Real Estate Resources

Find the property tools and resources you need to research homes and homeowners.

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Finding the property tools and resources you need to research homes and homeowners doesn’t have to be difficult. We compiled a variety of tools and resources for NeighborWho users to try and help you track down property owners, research the housing market, calculate the cost of a home addition and more. Use the right real estate resources to search for information about property valuations, equity details and homeowners.

About real estate resources

You may be involved in property investments or home sales or just curious about the housing market. In all of these cases, our NeighborWho real estate resources help equip you with the essential knowledge and tools to research properties and navigate the complex world of homes and real estate. Resources like our Home Addition Cost Calculator, Home Equity Loan Calculator and Property Owner Searches provide you with a comprehensive perspective of the property landscape.

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Property Owner Search

Use the NeighborWho Property Owner Search to try and find information about the owner of a specific property by entering the address to review ownership information for a property you're researching. Before you complete a transaction, you can leverage NeighborWho’s owner search to view the tenure of ownership, resolve potential property disputes by contacting neighbors and potentially get the phone, email and other contact information for the current owner. If any of these sounds like something that you need, we can help.

Our property owner search looks up public records related to the address. It can provide valuable information about the owner's name, contact details, property history and financial records related to the property. During real estate research, knowing who owns a property is important for both buyers and sellers because it establishes ownership rights and deal negotiations.

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Home Addition Cost Calculator

Are you thinking about building a new home addition, renovating a property to sell or flipping a house that needs a bit of work? Use the NeighborWho Home Addition Cost Calculator to help determine the project cost and valuation ahead of time. Our simple-to-use tool helps you estimate the potential costs by square footage based on where you live.

Find the approximate cost of your home addition project—from a single new room to a more expansive floor plan improvement. Once you enter details for your state and the square footage, our calculator provides an estimated project price range that helps you budget and plan.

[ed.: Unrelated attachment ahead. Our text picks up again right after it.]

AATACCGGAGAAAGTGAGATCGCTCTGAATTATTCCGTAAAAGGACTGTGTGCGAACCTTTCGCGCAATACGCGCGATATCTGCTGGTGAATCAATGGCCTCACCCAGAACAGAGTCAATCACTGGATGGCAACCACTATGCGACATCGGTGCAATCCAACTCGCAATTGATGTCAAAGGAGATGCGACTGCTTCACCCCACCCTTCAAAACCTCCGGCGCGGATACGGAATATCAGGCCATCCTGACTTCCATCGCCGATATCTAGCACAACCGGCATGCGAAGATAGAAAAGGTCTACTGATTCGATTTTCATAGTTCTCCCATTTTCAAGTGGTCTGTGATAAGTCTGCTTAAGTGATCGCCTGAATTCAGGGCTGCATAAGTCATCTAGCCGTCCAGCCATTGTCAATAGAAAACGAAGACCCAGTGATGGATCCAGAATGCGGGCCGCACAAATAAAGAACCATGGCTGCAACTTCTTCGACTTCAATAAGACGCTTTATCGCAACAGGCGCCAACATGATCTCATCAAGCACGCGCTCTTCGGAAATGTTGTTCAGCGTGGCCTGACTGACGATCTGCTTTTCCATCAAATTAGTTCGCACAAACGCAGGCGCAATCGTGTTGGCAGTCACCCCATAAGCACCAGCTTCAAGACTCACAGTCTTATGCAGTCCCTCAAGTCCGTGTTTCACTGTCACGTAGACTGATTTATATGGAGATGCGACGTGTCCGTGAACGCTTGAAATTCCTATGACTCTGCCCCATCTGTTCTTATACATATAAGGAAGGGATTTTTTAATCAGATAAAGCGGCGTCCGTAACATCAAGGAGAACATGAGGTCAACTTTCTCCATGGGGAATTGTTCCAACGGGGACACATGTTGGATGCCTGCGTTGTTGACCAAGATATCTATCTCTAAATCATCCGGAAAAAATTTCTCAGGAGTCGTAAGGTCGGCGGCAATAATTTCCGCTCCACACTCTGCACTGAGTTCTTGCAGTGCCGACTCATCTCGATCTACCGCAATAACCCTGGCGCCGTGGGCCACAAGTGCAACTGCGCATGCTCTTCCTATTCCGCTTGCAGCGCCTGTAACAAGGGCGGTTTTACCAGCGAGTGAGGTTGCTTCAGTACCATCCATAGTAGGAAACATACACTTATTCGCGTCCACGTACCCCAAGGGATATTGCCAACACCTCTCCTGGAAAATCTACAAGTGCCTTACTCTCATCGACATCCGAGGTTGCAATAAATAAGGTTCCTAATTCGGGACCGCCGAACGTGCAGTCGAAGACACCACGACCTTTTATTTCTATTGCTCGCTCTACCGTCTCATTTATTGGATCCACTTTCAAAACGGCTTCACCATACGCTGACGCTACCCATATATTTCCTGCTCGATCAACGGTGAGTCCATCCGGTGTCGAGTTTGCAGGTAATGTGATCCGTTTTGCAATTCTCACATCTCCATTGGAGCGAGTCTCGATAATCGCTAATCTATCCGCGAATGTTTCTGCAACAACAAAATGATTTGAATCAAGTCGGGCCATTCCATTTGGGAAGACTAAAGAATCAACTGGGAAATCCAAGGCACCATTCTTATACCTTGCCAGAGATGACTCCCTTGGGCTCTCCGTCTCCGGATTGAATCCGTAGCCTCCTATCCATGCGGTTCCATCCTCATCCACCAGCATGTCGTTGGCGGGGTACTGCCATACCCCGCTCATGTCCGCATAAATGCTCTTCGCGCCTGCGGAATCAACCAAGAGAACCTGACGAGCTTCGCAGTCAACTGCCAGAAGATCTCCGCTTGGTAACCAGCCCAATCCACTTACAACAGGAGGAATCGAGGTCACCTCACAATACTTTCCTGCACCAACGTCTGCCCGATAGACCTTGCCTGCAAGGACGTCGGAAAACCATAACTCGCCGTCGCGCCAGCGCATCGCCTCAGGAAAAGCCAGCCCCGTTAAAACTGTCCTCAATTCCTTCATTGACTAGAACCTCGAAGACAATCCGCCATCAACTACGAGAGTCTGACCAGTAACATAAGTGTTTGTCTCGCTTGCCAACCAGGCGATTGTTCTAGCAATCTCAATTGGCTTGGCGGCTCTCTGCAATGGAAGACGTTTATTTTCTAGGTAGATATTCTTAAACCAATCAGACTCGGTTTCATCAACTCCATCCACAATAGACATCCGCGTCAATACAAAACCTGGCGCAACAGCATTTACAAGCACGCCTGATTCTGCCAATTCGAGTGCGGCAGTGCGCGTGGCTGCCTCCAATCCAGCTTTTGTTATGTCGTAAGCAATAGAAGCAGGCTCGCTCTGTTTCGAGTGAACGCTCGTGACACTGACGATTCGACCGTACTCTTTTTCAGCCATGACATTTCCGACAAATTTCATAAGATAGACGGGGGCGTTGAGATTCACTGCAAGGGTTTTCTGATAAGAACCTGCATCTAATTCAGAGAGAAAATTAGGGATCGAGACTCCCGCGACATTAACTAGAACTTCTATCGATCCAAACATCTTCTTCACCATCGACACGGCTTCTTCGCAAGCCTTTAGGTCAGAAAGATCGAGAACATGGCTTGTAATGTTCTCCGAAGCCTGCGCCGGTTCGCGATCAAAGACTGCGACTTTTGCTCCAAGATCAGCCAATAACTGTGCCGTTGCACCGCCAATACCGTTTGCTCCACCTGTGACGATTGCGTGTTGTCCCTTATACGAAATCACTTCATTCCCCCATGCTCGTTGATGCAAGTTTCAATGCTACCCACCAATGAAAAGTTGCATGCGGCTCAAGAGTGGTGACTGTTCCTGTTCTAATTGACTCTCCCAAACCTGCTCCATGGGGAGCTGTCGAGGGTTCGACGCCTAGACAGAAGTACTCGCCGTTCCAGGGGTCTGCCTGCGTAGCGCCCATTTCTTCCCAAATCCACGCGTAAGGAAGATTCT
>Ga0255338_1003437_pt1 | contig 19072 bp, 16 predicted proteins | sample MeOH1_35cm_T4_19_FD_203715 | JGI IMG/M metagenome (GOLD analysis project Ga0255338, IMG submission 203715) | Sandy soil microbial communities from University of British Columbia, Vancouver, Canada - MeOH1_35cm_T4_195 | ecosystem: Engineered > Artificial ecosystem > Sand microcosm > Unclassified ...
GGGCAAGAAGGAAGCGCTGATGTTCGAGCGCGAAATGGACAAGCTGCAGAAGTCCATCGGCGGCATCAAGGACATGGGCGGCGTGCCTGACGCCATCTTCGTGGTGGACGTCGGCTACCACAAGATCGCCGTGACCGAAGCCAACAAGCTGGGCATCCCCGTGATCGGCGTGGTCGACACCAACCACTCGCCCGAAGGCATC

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Home Equity Loan Calculator

Use the NeighborWho Home Equity Line of Credit (HELOC) calculator to help estimate how much money you may be able to borrow against the equity in your home. Our calculator takes into account the estimated current value of your home and any outstanding mortgage balance. Next, it will auto calculate the loan-to-value (LTV) ratio you may be eligible for (up to 90%). By entering these details, the calculator gives you an approximate figure of how much you may be able to borrow.

The results are displayed in a summary table based on loan-to-value ratios and a bar chart with HELOC amounts at various LTVs. This estimated info is helpful when planning a large expense such as a home renovation or debt consolidation. Estimated results do not guarantee loan approval or terms.

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Property Lien Search

Are you researching debts and legal issues related to a specific property? Understanding the outstanding voluntary debts and liens is important during the home buying process. It can help you as the buyer determine if there are any mortgages or legal issues attached to the property. For reference, a lien is a claim against a property made by a creditor or a third party for unpaid debts or obligations.

These claims can include involuntary liens for unpaid taxes, utility bills or outstanding legal judgments and voluntary liens like mortgages. By conducting a property lien search against public records, you may be able to find voluntary lien info and financial obligations tied to the property. This information is essential because these liens and legal issues can become the new owner's responsibility if left unresolved.